There were 10 NHL contests on the schedule Tuesday. If you chose to watch any one of them, you missed the game of the night: Team USA's stunning 6-5 overtime win over Canada in the gold medal match of the World Junior Championships.
Played at full throttle with high emotion and mistakes galore, it wasn't always pretty, but it was plenty exciting. And by the time Washington Capitals prospect
"I've heard the word 'classic' so many times with these games, it was nice to finally be on the right side of the classic," said Team USA general manager
Certainly was great for the Americans, a younger and arguably less talented group than those that have represented the country over the past few years, but one that figured out how to play as a team. They also finally learned how to deal with adversity.
This was the same team, after all, that coughed up a two-goal lead to Canada on New Year's Eve on the way to a 5-4 shootout loss. So after allowing their rivals to erase three leads on Tuesday night, including a 5-3 margin that evaporated on a pair of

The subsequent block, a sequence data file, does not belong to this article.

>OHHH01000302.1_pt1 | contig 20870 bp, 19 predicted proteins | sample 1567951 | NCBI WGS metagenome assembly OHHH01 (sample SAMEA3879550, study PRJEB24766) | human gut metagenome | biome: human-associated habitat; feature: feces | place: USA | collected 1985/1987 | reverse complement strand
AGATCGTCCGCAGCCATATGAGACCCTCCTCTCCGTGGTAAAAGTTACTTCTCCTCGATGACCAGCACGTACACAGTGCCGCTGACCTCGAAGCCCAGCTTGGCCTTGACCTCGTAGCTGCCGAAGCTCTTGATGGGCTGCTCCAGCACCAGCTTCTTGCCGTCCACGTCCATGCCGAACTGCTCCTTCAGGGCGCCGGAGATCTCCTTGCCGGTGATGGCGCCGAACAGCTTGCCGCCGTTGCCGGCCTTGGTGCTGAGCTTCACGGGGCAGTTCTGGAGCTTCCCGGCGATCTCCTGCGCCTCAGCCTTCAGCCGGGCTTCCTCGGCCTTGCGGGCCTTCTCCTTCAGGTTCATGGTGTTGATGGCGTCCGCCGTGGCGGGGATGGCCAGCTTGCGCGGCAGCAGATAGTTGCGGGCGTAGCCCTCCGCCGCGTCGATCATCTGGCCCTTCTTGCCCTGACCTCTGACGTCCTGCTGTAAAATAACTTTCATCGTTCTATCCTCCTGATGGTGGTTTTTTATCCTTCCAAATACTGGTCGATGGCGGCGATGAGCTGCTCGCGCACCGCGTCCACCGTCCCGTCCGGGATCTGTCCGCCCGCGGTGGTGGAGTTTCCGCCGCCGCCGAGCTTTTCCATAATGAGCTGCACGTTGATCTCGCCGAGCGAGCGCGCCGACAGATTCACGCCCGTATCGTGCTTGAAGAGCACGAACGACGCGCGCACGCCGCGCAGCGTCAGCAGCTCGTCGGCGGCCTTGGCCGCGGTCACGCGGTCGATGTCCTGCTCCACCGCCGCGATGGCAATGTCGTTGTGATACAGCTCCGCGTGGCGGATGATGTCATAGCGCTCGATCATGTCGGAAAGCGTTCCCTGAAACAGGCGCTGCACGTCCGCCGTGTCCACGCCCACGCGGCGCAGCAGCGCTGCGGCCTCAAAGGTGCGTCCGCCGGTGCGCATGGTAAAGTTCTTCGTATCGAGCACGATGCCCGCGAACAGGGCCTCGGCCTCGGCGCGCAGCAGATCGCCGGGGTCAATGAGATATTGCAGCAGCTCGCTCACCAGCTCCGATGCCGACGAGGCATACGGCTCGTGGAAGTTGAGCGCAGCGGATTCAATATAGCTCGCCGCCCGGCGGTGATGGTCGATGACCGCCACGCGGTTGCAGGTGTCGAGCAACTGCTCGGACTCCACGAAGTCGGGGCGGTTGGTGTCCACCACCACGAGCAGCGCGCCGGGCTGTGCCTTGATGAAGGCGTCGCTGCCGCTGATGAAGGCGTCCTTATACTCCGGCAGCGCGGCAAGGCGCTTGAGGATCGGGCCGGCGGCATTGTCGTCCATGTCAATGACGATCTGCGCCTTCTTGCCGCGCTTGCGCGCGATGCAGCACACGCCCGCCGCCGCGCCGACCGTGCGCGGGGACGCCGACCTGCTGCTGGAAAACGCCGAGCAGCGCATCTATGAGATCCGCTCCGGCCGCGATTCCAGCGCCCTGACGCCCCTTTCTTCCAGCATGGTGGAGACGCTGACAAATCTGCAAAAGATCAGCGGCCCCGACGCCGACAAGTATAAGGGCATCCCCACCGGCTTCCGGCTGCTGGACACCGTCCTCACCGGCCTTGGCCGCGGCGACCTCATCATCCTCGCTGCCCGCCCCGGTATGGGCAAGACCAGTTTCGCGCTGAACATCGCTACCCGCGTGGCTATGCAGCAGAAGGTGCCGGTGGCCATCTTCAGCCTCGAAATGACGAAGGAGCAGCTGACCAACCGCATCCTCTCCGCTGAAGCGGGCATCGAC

Instead, they came out hard in the extra frame, getting a couple of quality chances on
As big as that goal was, the game turned for the U.S. late in the second when coach
If only Blais' counterpart had been so bold. A shaky
The Canadians, who saw their five-year hold on the crown end, expected a different fate, and maybe deserved one. After letting the Americans dictate the pace through the first 30 minutes, they dominated the second half. Other than Eberle though -- and has there ever been a more clutch goal-scorer in the history of this tournament? -- the Canadian forwards lacked the finish to bury the chances they created. It's easy to imagine a different result if so many of the country's age-eligible snipers weren't busy lighting it up in the NHL, but that's a problem with which Canada routinely has to deal.
Ultimately, though, it was more the failings of the back end that cost Canada. Allen, a St. Louis Blues prospect, never exuded the confidence of predecessors like
That's the one element U.S. sides have lacked in the past. In the end, it was the margin of difference that earned them gold.